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Illustration: Sarah Grillo/Axios

President Trump’s order to reopen meat processing plants, despite the fact that they're coronavirus hot spots, raises a tangle of liability issues that could keep courts and trial lawyers busy for years.

Why it matters: The scrap over meat plants — which is just heating up — may be a microcosm of the ones other businesses will face once commerce opens up more broadly.

What they're saying: As corporate responsibility for workers' and customers' COVID-19 infections turns into a political and financial flashpoint, the beneficiaries will likely be trial lawyers, bringing torts of all kinds.

  • "I envision that you are going to see a spike in litigation," Eric Swan, a tort litigation attorney at Lathrop GPM, tells Axios. "You're going to see personal injury claims from consumers against businesses — you're already seeing this a little bit with employees against employers."
  • He cited a wrongful death suit against Walmart in Illinois brought by the family of an employee who died of COVID-19. The family said the company didn't do enough to protect him.

Driving the news: Meat processing workers, many of them low-income immigrants and minorities, are being recalled to plants where thousands have been sickened. If the administration has its way, their employers will enjoy liability protection, shielding them from lawsuits brought by workers or their family members who contracted COVID-19.

But the issue is fraught. On one side are groups like the U.S. Chamber of Commerce, which sent a letter to Trump on Tuesday pushing him to curb the amount of liability businesses could face.

  • The letter warned against a scenario where "government bureaucrats enforcing a rule book of regulations" could "issue fines when they find a sneeze guard out of place."
  • The letter was delivered to a receptive audience: Trump and his chief economic advisor, Larry Kudlow, are said to be in favor of a "liability shield" that would "prevent businesses from being sued by customers who contract the coronavirus," per the Washington Post.

On the other side are consumer advocates and unions, some of which sent a letter to Congress saying, "legal liability is one of the most powerful incentives we have to ensure that businesses operate safely."

  • Democratic Sen. Mazie Hirono of Hawaii tweeted: "Forcing meat processing plants to stay open without adequate worker protections while shielding owners from liability just for @realDonaldTrump's personal, political benefit demonstrates a callous disregard for human life."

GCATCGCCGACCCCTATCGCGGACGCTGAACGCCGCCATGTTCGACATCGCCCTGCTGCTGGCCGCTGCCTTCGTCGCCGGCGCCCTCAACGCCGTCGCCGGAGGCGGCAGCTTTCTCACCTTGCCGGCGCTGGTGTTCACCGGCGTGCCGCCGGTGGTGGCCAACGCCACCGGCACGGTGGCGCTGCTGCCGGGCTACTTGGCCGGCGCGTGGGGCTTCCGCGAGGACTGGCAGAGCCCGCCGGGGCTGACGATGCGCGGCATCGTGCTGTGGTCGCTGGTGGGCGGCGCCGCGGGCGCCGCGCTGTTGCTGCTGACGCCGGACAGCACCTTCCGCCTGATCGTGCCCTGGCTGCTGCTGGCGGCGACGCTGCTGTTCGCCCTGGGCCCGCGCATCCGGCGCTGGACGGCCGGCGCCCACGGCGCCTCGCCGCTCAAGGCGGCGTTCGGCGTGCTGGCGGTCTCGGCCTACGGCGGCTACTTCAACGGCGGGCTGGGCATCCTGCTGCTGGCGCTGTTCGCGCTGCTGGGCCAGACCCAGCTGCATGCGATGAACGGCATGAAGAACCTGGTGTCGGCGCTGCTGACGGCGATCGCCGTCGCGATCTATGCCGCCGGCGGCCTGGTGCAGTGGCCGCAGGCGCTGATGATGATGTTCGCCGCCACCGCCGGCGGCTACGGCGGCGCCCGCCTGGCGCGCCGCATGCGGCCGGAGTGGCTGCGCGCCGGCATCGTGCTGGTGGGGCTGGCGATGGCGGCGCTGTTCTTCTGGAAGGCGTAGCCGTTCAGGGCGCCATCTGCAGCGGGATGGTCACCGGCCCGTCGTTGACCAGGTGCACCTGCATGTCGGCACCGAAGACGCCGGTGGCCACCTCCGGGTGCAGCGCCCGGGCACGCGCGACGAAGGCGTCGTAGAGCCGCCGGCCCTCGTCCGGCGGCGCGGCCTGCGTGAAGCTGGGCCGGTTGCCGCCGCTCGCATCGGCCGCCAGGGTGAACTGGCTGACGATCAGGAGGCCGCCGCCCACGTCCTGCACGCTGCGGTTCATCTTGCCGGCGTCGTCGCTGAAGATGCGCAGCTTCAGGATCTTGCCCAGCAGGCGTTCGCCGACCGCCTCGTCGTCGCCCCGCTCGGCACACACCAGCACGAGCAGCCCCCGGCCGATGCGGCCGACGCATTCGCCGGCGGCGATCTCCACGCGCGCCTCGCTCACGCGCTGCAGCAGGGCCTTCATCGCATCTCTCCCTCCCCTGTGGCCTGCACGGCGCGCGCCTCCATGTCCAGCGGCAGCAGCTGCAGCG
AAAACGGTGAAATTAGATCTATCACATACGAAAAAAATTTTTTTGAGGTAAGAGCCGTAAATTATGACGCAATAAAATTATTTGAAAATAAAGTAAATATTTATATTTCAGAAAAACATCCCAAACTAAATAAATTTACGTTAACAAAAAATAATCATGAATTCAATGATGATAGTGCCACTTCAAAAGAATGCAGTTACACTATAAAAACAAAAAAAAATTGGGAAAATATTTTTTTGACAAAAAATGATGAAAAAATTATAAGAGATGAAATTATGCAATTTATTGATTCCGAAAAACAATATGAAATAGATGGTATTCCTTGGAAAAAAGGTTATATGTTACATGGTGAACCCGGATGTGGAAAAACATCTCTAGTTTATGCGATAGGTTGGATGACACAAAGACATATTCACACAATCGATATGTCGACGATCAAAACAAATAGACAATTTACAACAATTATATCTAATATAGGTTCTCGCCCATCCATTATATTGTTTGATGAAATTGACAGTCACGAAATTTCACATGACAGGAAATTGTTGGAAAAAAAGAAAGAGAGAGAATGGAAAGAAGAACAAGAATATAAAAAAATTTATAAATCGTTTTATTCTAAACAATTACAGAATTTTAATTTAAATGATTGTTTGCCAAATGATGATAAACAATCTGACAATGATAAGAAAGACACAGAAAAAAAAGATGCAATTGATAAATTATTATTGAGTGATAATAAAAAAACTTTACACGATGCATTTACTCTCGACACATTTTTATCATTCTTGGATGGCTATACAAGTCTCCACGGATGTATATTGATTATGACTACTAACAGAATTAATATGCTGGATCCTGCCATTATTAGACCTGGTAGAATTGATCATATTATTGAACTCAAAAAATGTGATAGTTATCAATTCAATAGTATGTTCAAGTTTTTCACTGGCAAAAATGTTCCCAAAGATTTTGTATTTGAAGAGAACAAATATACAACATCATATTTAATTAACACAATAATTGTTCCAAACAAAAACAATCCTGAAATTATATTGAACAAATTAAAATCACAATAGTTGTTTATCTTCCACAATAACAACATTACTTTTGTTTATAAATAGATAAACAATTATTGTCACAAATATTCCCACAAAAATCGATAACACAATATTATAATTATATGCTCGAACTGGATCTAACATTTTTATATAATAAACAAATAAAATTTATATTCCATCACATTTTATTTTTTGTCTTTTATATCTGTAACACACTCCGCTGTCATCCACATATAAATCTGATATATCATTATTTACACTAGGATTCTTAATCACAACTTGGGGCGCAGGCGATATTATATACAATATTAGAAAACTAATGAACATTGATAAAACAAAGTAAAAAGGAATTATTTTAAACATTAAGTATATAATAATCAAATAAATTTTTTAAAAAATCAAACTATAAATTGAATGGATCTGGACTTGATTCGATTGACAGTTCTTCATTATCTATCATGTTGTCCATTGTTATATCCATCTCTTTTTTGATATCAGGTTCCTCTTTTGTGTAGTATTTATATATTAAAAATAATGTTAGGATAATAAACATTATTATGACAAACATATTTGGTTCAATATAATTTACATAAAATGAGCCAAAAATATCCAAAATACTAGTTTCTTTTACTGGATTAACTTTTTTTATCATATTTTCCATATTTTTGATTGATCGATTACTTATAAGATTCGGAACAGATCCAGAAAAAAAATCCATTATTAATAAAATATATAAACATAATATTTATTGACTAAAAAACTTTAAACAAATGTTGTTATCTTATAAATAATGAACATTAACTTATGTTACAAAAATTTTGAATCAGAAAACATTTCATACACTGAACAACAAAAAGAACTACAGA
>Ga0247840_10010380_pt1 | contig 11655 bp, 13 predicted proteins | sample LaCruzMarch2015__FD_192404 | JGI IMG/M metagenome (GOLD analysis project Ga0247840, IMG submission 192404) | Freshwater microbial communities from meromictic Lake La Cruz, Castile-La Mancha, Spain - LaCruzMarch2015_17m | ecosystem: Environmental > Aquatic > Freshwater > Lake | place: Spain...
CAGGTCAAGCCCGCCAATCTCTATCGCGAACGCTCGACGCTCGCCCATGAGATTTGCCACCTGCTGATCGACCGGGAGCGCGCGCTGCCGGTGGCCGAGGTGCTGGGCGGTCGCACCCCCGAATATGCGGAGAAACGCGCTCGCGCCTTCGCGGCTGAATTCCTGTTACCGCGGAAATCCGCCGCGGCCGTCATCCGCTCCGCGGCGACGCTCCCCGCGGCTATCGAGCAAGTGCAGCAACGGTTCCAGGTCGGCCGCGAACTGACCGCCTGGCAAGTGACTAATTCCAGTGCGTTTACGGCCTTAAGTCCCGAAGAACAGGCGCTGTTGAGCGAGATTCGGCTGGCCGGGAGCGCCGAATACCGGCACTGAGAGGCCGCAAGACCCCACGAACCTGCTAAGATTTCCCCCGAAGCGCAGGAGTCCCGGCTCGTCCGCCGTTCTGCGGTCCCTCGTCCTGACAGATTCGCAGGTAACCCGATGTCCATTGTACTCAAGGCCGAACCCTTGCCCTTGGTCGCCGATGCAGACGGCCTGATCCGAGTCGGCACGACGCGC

Details: Lawyers say the meat producers being forced to reopen plants — like Tyson Foods, Conagra, Smithfield Foods, JBS and Cargill — could face a range of legal challenges if their workers get sick or if they're unable to honor contracts with suppliers and customers.

  • "What if I get sick at work, and I can show that my employer didn't take enough steps to prevent that colleague next to me from from coming in?" Omer Tene of the International Association of Privacy Professionals tells Axios.
  • A "force majeure" clause in a contract that frees both parties from liability in the event of extraordinary circumstances could suddenly be nullified, leaving the meat company with contracts to fill and cattle it's obliged to buy, David Domina, a trial practice lawyer in Omaha, tells Axios.
  • And a big percentage of workers could call in sick, leaving the plant unable to function at full capacity.
  • "The overwhelming majority of the workforce could have worker's comp claims," Domina says.

Even before the president's order on Tuesday, workers at a Smithfield Foods pork processing plant in Milan, Mo. — which has not closed — sued the company, seeking an injunction until more safety measures are put in place.

  • An anonymous plaintiff who works at the plant wrote an impassioned article in the Washington Post saying, "managers never blatantly asked me to risk my life just by showing up — until this pandemic."

The bottom line: No business will be immune from the possibility of liability lawsuits as the nation opens up again.

Go deeper

Aug 7, 2020 - Health

Massachusetts pauses reopening after uptick in coronavirus cases

Gov. Charlie Baker at Boston MedFlight Headquarters on Aug. 4. Photo: David L. Ryan/The Boston Globe via Getty Images

Massachusetts Gov. Charlie Baker announced Friday that the state's second phase of reopening is "postponed indefinitely" in response to a modest increase in coronavirus cases.

The big picture: The state is reporting more COVID-19 deaths than most others across the U.S. outside of domestic epicenters like California, or previous hotspots including New Jersey and New York, per a New York Times database.

Updated Oct 7, 2020 - Health

World coronavirus updates

Expand chart
Data: The Center for Systems Science and Engineering at Johns Hopkins; Map: Axios Visuals

New Zealand now has active no coronavirus cases in the community after the final six people linked to the Auckland cluster recovered, the country's Health Ministry confirmed in an email Wednesday.

The big picture: The country's second outbreak won't officially be declared closed until there have been "no new cases for two incubation periods," the ministry said. Auckland will join the rest of NZ in enjoying no domestic restrictions from late Wednesday, Prime Minister Jacinda Ardern said, declaring that NZ had "beat the virus again."